Lyndsey Beaulieu was born and raised in New Orleans but moved away to attend the University of Virginia. After college she lived in Los Angeles where she became part of the HBO family as an assistant at the HBO offices, then as a Writers' Assistant on ‘Big Love.’ She has been with ‘Treme’ since the pilot and currently works as the Writers' Office Coordinator.

 

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Thursday
Dec192013

Twelfth Night in New Orleans – A Tradition Explained

By Lyndsey Beaulieu

ln this week’s episode, “Dippermouth Blues,” Annie (Lucia Micarelli) and pianist Tom McDermott play a gig that seems like just another uptown social gathering. There, she happens to run into Davis’ (Steve Zahn) parents, Roger and Ramona McAlary (Marco St. John and Ann McKenzie), and his Aunt Mimi (Elizabeth Ashley). But this particular party has its roots in religious observances; this party is a Twelfth Night party. For the rest of the Christian world, January 6th, or the Feast of the Epiphany, celebrates the visitation of the Three Wise Men to the Christ Child. It marks the end of the Christmas holiday when folks are finally getting back to some sense of normalcy, putting away decorations and throwing out Christmas trees. But for New Orleanians, red and green ornaments are replaced with purple, green, and gold ones (yes, on the same tree that was once for Christmas). That’s because the end of Christmas is actually the beginning of our Mardi Gras -- and Twelfth Night is how we usher it in. 

Twelfth Night celebrations, referred to as such because they’re on the twelfth day of Christmas, date back to the pre-Christian tradition of an end-of-winter festival. Cake was served and whoever found the bean inside his slice would be crowned the “Lord of Misrule,” effectively turning things upside down with his “commoner” reign. Today, the second oldest Mardi Gras krewe in New Orleans, the Twelfth Night Revelers (T.N.R.) takes on that same tradition. Every year they kick off the Carnival season on January 6th with an invitation-only ball to crown a queen and her maids, with his majesty, the Lord of Misrule by her side. The Twelfth Night Revelers formed in 1870; their first parade was a procession of about nine floats followed by the first T.N.R. ball at the French Opera House on Bourbon St. The Lord of Misrule ruled the night, but the main attraction was the crowning of a queen.

Back in the day, the selection process involved an actual king cake and slices served to all the single ladies. Today, a wooden replica of a giant king cake is rolled out and the ladies of the court pull out small wooden drawers from the cake. The lucky lady who finds the golden bean (rumored to be a golden locket in the shape of a bean) is crowned queen, and the finders of the silver beans serve as her maids. There’s definitely a bit of pageantry involved -- the regal parade of last year’s royalty into the ballroom, a formal first dance, a toast, and the new queen’s reception, are just a few of the festivities that take place at the annual T.N.R ball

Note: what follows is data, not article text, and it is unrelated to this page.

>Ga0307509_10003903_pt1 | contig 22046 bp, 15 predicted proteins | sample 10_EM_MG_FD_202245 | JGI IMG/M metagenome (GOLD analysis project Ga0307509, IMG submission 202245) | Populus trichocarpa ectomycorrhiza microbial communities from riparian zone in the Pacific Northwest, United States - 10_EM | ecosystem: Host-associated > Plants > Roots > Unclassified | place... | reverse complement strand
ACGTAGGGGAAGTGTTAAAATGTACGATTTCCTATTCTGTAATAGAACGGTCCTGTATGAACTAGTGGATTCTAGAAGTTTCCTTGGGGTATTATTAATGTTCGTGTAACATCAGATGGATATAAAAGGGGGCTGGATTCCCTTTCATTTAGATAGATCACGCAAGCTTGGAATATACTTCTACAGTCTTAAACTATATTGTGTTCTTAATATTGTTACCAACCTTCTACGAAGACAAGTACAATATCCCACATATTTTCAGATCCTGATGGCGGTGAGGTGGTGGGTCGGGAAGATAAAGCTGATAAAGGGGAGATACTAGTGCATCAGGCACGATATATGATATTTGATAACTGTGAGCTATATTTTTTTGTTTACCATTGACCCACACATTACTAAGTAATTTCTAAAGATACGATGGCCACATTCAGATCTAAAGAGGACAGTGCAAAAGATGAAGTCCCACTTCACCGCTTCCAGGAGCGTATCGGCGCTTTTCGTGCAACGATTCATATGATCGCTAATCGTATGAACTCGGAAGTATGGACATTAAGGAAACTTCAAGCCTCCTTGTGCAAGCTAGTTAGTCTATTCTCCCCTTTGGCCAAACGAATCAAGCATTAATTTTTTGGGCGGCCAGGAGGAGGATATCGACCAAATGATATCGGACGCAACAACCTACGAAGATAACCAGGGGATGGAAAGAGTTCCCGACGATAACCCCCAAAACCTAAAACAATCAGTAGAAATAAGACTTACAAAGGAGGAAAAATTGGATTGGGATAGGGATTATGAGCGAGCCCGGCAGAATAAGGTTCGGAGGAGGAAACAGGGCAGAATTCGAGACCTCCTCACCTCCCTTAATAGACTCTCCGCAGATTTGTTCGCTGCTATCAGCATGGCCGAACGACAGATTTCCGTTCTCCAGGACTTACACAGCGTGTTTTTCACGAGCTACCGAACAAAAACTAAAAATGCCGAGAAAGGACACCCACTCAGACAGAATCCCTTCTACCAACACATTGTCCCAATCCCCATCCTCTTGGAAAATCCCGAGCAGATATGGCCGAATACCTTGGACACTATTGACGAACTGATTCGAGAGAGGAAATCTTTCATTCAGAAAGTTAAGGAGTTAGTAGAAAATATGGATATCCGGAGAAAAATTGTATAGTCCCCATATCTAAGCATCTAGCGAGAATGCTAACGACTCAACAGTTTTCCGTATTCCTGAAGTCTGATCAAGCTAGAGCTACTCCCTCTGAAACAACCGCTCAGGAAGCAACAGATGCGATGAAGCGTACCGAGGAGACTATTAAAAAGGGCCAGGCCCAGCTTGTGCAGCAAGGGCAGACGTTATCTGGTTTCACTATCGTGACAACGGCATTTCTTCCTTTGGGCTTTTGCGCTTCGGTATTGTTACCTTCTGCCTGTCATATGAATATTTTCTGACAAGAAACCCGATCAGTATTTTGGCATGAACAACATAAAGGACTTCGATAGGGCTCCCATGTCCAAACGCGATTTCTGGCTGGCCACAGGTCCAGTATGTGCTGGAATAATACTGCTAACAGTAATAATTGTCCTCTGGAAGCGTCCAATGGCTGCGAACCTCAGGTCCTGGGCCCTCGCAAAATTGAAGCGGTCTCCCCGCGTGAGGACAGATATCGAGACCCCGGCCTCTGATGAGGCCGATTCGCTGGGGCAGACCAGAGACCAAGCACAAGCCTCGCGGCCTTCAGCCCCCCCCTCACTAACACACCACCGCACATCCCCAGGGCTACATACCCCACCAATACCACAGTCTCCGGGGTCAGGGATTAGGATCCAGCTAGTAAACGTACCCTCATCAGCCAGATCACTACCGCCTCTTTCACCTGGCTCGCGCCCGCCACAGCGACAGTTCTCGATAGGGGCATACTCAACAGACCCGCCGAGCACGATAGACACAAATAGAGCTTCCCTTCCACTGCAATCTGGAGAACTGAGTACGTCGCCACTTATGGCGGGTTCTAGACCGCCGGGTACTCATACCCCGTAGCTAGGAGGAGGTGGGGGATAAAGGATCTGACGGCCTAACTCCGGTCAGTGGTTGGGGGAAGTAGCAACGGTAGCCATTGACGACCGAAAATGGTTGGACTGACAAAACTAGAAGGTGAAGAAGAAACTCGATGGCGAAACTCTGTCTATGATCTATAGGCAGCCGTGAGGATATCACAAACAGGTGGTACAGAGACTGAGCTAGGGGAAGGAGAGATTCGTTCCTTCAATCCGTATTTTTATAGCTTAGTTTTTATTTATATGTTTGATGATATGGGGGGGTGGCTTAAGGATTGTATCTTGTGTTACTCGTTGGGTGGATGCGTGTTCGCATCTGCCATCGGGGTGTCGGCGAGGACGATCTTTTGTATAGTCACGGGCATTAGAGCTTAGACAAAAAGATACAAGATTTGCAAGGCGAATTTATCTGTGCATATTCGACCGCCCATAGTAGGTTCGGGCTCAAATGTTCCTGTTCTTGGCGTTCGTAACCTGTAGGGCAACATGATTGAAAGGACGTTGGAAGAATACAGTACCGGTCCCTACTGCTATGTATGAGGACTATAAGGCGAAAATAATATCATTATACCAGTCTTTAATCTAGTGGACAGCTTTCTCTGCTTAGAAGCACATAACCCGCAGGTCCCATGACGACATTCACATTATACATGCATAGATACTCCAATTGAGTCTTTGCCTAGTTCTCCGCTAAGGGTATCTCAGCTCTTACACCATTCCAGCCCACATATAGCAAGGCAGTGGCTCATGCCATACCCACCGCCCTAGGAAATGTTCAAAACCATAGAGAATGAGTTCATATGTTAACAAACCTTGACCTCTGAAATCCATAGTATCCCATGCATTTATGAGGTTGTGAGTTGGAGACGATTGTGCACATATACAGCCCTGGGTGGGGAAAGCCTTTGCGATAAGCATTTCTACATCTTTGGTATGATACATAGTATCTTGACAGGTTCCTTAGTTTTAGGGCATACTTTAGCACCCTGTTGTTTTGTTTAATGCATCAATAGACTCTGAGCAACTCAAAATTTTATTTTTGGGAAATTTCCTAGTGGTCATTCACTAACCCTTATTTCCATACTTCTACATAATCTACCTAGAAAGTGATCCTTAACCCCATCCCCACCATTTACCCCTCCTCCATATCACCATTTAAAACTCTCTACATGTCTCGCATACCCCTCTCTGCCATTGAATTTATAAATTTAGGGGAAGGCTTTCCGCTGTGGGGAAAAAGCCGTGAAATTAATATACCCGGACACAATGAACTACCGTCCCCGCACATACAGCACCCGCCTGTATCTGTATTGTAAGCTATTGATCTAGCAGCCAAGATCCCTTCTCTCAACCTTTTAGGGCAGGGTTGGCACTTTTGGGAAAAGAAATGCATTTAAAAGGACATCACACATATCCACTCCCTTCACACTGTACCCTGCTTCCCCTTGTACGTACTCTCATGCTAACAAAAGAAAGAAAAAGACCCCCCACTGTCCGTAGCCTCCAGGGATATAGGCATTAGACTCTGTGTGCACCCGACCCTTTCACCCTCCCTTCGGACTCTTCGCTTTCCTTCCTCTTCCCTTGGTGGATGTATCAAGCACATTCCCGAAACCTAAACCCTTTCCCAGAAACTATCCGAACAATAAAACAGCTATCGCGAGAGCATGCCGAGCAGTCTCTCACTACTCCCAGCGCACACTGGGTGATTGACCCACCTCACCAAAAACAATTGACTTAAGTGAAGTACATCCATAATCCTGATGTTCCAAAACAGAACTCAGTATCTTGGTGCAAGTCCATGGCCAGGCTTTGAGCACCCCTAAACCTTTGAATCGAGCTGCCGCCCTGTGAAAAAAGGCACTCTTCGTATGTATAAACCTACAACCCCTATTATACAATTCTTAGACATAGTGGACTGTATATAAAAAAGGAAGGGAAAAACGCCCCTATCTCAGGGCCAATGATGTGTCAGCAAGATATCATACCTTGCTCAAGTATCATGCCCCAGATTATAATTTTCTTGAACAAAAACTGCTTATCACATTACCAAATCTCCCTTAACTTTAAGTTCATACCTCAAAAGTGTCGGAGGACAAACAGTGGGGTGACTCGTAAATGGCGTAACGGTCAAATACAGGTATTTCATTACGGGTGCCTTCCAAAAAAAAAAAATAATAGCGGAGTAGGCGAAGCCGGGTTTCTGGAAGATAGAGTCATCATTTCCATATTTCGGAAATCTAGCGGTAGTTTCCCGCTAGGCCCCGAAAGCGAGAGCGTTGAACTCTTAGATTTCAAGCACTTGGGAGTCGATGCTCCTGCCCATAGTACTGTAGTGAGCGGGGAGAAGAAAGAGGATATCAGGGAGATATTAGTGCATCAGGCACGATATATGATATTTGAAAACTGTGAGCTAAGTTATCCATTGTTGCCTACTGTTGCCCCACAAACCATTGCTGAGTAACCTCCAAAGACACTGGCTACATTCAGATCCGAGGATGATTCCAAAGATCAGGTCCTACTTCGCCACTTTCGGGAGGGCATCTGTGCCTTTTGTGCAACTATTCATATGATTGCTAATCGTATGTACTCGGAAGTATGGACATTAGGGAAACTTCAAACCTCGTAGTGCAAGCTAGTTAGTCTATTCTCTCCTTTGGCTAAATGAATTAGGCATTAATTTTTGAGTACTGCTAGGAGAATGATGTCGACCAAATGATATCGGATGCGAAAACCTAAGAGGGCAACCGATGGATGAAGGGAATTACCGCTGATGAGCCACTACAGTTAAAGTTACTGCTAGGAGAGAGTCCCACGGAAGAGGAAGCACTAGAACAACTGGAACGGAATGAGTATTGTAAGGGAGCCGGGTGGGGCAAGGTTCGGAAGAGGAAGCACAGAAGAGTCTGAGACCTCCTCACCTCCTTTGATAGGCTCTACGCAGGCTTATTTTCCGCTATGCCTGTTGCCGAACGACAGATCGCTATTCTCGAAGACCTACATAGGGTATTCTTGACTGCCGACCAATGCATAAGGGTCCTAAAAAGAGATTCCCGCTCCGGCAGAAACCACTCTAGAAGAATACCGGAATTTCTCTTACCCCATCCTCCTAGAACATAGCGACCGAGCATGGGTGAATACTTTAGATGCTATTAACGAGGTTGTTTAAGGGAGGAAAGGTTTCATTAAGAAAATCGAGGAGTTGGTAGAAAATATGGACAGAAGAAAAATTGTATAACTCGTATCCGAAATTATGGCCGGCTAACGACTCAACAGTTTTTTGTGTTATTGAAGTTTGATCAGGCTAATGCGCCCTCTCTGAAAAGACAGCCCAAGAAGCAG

The other popular Twelfth Night celebration heralding the coming of Carnival is the infamous streetcar ride of the Phunny Phorty Phellows. This krewe, less about high society, is steeped in its own bit of history. The Phunny Phorty Phellows started parading in 1878 following Rex, the King of Carnival, and became known as the “dessert of Mardi Gras,” in contrast to the pomp and circumstance of Rex. Their floats were strange and their strong suite was satire and mockery. Their slogan, “A little nonsense now and then is relished by the best of men,” is the perfect encapsulation of their mission. The Phellows disbanded around 1898, but the modern incarnation of the organization re-emerged in 1981, made up mostly of 30 and 40-somethings, many of them business members in the community who wanted to re-introduce that same sense of fun and whimsy to Twelfth Night. 

Every year on January 6th the Phunny Phorty Phellows gather at the Willow Street Car Barn in Uptown New Orleans (where the historic New Orleans streetcars are housed) around 6:30 p.m. and begin the Carnival Countdown with satirical costumes and signs, champagne toasts, and of course, king cake. They board a decked-out streetcar and from there, the festivities become mobile. The krewe rides down St. Charles Avenue throwing the first beads of the season, announcing to all the party we’ve been waiting for has finally begun. The party on wheels making its way down the Avenue is a sight that has to be seen to be believed, and it’s not uncommon for residents along the route to host dinners or cocktail parties to catch the spectacle as it passes -- and perhaps, a bead or two.

New Orleans is a city that’s known for its calendar of events and holidays, usually with a uniquely New Orleans-way to celebrate each and every one of them (Mr. Bingle, anyone?). But I’m looking forward to the one tradition that trumps them all – Mardi Gras. I know I can’t be the only New Orleanian who thinks it: One of the best things about Christmas is knowing that Mardi Gras is right around the corner. Tis’ the season!      

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